An index was developed to score the relative open bite severity using the intraoral frontal photographs. The Photographic Open Bite Severity Index (POSI) has 7 categories, defined by the type and number of teeth that do not have vertical overlap ( Fig 1 ): (0) all 4 incisors with vertical overlap; (1) 1 or 2 maxillary lateral incisors without vertical overlap (both maxillary central incisors have vertical overlap); (2) 1 maxillary central incisor without vertical overlap (the other maxillary central incisor has vertical overlap); (3) both maxillary central incisors without vertical overlap (at least 1 maxillary lateral incisor has vertical overlap); (4) all 4 maxillary incisors without vertical overlap; (5) all anterior teeth, including canines, without vertical overlap; and (6) all anterior teeth and at least 1 premolar, without vertical overlap.
The intraoral frontal photographs were rated independently by the same 2 examiners (S.A.F. and L.S.T.). Disagreements in POSI scores were resolved by means of consensus between the examiners.
Both examiners underwent training and calibration before landmarking lateral cephalograms and assessing intraoral frontal photographs. Ten lateral cephalograms and 20 intraoral frontal photographs were randomly selected to determine inter- and intrarater reliability. The lateral cephalograms and intraoral frontal photographs were analyzed twice, 1 month apart, by both examiners. Inter- and intraexaminer reliability was assessed with an intraclass correlation coefficient. All values were >0.90, indicating that landmark identification and POSI classification were reliable by each examiner over time, as well as between examiners.
Patient satisfaction at T2 was assessed using a 5-point Likert-type scale: very satisfied , somewhat satisfied , neither satisfied nor dissatisfied , somewhat dissatisfied , and very dissatisfied . Patients were asked to provide explanations after answers of somewhat or very dissatisfied . Satisfaction with the orthodontic treatment provided, satisfaction with esthetics, and satisfaction with function were evaluated separately. Whether or not treatment would be recommended to a friend with a similar malocclusion was also evaluated using a 5-point Likert-type scale: definitely recommend , probably recommend , undecided , probably not recommend , and definitely not recommend . Patients were asked to provide explanations after answers of probably or definitely not recommend .
Satisfaction rates were calculated by grouping responses: satisfied ( very satisfied and somewhat satisfied ) vs not satisfied ( neither satisfied nor dissatisfied , somewhat dissatisfied , and very dissatisfied ). Whether or not treatment would be recommended to a friend can be considered a proxy for patient satisfaction with the orthodontic treatment provided. The likelihood of this recommendation was also quantified by grouping responses: would recommend ( definitely recommend and probably recommend ) vs would not recommend ( undecided , probably not recommend , and definitely not recommend ). Open-ended responses were reviewed for general trends.
Several measures were used to evaluate treatment success. Patient-perceived treatment success was determined at T2 by asking patients if their open bite was successfully closed. Practitioner-reported treatment success was determined at T2 by asking practitioners if the open bite was successfully closed. Lateral cephalometric radiographs were used to evaluate treatment success, defined by positive overbite at T2. Specifically, posttreatment lateral cephalograms were analyzed to determine if positive incisor overlap was achieved. Finally, the POSI was used to evaluate treatment success, defined as a score of 0 at T2.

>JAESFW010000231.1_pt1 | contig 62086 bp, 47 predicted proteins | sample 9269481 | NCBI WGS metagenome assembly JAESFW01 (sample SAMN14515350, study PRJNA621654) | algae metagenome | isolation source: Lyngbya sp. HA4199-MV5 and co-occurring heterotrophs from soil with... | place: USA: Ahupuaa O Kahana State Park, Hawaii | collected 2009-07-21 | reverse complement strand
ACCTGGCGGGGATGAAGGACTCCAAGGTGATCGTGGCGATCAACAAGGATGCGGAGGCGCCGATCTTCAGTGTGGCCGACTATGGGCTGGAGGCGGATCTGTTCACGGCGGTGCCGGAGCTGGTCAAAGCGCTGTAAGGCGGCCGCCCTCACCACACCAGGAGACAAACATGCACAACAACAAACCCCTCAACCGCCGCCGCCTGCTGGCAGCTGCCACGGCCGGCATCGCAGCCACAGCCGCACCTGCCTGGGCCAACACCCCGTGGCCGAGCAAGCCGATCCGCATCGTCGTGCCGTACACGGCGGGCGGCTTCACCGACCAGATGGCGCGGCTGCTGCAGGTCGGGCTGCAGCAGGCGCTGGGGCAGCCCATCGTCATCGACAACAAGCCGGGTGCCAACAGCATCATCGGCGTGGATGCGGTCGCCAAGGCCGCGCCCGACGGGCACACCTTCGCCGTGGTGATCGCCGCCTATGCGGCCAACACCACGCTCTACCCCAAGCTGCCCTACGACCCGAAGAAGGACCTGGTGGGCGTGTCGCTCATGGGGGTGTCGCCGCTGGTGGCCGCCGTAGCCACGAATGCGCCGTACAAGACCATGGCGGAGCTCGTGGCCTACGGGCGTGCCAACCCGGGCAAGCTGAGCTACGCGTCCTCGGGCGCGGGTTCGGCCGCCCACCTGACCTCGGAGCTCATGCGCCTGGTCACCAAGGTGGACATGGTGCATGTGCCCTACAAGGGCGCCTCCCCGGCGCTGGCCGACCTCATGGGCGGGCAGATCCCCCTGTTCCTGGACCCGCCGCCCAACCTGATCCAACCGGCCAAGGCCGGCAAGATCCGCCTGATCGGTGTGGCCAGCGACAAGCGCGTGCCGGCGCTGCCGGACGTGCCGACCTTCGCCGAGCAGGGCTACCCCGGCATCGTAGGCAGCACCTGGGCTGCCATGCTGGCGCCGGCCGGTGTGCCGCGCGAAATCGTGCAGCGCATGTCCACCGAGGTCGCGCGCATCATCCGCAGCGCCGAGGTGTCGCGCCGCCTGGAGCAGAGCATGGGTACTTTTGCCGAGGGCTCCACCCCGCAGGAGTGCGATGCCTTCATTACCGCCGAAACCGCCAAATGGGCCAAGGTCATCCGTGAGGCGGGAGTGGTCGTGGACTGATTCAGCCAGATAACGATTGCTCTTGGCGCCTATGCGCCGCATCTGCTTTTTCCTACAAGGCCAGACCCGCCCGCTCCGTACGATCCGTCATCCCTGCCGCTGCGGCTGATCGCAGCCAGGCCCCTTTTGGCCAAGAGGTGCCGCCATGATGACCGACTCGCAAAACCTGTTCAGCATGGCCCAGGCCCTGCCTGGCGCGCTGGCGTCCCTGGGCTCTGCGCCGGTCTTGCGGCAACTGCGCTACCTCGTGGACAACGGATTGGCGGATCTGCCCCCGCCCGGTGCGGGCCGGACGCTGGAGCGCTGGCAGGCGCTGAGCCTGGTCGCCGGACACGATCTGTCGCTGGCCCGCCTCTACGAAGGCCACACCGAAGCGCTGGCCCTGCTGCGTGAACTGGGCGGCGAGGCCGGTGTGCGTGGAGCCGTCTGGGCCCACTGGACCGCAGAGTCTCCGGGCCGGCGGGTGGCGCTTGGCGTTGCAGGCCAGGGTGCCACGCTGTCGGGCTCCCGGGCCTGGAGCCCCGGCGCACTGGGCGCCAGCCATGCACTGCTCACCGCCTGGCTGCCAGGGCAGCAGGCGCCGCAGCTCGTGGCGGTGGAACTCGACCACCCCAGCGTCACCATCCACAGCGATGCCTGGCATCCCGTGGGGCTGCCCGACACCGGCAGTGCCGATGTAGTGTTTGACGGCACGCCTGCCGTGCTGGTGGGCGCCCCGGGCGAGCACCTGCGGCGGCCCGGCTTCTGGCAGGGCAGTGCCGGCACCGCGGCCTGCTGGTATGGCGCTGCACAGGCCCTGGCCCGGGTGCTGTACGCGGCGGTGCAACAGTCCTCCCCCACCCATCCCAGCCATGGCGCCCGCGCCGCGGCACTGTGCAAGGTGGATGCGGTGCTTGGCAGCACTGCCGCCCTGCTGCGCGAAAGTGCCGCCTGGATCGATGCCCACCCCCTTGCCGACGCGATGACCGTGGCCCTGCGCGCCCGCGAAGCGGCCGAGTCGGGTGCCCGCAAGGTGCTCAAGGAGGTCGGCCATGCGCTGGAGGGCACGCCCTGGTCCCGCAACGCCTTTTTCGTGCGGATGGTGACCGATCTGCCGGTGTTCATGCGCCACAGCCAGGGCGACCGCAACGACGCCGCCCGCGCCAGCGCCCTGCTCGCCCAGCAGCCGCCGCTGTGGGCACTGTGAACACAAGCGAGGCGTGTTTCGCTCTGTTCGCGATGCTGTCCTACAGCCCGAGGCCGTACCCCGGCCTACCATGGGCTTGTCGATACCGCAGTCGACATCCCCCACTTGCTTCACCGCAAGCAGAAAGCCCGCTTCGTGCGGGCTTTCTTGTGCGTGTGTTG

Success can be defined by the 4 measures described above. Patient-perceived and practitioner-reported treatment successes are subjective. Treatment success defined by the cephalometric analysis only uses the most anterior maxillary and mandibular central incisors to calculate overbite and therefore may not account for the vertical overlap of the other incisors. In contrast, the POSI scores the vertical overlap of all 4 incisors in maximum intercuspation. Preliminary analyses indicated that the POSI is the most discriminating measure to assess successful open bite closure ( Supplementary Table I ).
Four treatment modalities were recognized: (1) aligners without fixed appliances, temporary anchorage devices (TADs), or orthognathic surgery (SX); (2) fixed appliances without TADs or SX, (3) TADs without SX; and (4) SX. These categories represent an increasing ability to manage more complex malocclusions, as well as an increasing level of invasiveness. Patients treated with a combination of appliances were placed in the higher treatment category. For example, a patient treated with aligners and fixed appliances would be placed in the second treatment category. The effect of extractions on patient satisfaction was also explored.
Treatment duration was calculated as the time from appliance placement to appliance removal, on the basis of information from T1 and T2 questionnaires, respectively.
Information about the age, sex, race, insurance coverage, education level, and previous orthodontic treatment of the patients was collected.
Information about the age, sex, race, years in practice, geographic region of practice, and practice type of the practitioners was collected.